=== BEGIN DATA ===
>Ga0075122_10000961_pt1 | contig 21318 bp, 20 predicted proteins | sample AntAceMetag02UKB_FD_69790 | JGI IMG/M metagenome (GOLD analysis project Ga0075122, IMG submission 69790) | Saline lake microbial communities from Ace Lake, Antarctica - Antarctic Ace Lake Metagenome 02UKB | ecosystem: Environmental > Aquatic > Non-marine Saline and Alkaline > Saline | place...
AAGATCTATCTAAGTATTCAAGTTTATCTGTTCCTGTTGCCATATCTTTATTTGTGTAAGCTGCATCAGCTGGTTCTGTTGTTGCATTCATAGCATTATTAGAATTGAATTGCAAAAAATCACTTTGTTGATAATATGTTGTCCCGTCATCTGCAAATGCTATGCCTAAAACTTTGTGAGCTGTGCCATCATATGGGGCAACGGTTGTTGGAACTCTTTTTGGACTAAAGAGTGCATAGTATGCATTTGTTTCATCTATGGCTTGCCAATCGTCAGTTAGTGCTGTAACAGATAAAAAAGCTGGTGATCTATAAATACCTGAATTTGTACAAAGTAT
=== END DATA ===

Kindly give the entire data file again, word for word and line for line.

>Ga0075122_10000961_pt1 | contig 21318 bp, 20 predicted proteins | sample AntAceMetag02UKB_FD_69790 | JGI IMG/M metagenome (GOLD analysis project Ga0075122, IMG submission 69790) | Saline lake microbial communities from Ace Lake, Antarctica - Antarctic Ace Lake Metagenome 02UKB | ecosystem: Environmental > Aquatic > Non-marine Saline and Alkaline > Saline | place...
AAGATCTATCTAAGTATTCAAGTTTATCTGTTCCTGTTGCCATATCTTTATTTGTGTAAGCTGCATCAGCTGGTTCTGTTGTTGCATTCATAGCATTATTAGAATTGAATTGCAAAAAATCACTTTGTTGATAATATGTTGTCCCGTCATCTGCAAATGCTATGCCTAAAACTTTGTGAGCTGTGCCATCATATGGGGCAACGGTTGTTGGAACTCTTTTTGGACTAAAGAGTGCATAGTATGCATTTGTTTCATCTATGGCTTGCCAATCGTCAGTTAGTGCTGTAACAGATAAAAAAGCTGGTGATCTATAAATACCTGAATTTGTACAAAGTAT